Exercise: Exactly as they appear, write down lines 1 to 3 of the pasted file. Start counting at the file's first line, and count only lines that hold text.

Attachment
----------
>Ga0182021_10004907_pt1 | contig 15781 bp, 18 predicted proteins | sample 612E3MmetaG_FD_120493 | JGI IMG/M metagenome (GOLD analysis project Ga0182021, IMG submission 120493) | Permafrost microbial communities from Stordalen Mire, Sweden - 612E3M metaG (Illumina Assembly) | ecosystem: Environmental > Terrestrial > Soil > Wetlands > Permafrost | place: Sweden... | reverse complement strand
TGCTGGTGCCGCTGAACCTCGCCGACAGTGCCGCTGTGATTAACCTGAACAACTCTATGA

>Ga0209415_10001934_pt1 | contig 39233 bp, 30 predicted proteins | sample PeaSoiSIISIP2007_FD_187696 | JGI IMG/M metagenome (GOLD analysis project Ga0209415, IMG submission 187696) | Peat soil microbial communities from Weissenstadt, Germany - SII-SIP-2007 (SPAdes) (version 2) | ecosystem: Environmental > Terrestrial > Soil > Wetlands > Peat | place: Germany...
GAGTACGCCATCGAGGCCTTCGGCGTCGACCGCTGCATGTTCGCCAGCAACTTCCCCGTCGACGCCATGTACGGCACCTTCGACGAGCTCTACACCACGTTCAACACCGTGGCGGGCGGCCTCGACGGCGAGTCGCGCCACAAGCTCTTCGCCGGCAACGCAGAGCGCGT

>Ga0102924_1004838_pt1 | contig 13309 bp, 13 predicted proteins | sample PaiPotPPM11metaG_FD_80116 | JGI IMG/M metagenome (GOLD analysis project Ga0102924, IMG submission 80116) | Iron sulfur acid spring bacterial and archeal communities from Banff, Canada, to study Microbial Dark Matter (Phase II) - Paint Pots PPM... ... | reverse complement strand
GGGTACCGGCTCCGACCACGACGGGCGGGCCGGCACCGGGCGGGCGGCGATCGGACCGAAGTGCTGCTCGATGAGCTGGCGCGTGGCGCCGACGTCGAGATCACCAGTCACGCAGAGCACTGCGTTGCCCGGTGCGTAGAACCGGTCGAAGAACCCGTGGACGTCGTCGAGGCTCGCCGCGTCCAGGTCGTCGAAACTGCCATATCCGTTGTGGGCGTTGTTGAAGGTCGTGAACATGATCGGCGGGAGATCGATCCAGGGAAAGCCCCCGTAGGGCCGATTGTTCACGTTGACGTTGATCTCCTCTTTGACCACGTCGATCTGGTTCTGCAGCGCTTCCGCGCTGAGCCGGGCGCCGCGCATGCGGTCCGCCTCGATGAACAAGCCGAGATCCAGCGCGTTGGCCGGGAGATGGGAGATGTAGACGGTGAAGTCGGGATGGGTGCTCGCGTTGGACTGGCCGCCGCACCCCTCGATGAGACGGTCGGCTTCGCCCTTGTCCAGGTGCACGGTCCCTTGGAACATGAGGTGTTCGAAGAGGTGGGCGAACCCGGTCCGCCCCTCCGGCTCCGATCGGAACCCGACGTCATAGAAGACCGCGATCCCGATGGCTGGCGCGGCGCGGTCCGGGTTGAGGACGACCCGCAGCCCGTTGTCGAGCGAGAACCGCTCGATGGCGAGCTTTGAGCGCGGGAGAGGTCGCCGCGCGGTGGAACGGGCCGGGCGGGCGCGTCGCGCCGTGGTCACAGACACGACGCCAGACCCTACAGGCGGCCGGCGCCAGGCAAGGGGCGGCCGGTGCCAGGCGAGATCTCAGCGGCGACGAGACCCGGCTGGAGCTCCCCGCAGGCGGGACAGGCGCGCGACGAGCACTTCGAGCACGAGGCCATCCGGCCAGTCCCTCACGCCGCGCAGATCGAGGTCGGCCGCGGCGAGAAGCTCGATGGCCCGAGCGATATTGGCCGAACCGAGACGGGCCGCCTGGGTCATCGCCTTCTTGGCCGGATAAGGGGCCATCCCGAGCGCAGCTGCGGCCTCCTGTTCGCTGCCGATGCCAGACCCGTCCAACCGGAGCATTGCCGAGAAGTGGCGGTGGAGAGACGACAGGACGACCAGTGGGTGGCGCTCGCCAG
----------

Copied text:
>Ga0182021_10004907_pt1 | contig 15781 bp, 18 predicted proteins | sample 612E3MmetaG_FD_120493 | JGI IMG/M metagenome (GOLD analysis project Ga0182021, IMG submission 120493) | Permafrost microbial communities from Stordalen Mire, Sweden - 612E3M metaG (Illumina Assembly) | ecosystem: Environmental > Terrestrial > Soil > Wetlands > Permafrost | place: Sweden... | reverse complement strand
TGCTGGTGCCGCTGAACCTCGCCGACAGTGCCGCTGTGATTAACCTGAACAACTCTATGA

>Ga0209415_10001934_pt1 | contig 39233 bp, 30 predicted proteins | sample PeaSoiSIISIP2007_FD_187696 | JGI IMG/M metagenome (GOLD analysis project Ga0209415, IMG submission 187696) | Peat soil microbial communities from Weissenstadt, Germany - SII-SIP-2007 (SPAdes) (version 2) | ecosystem: Environmental > Terrestrial > Soil > Wetlands > Peat | place: Germany...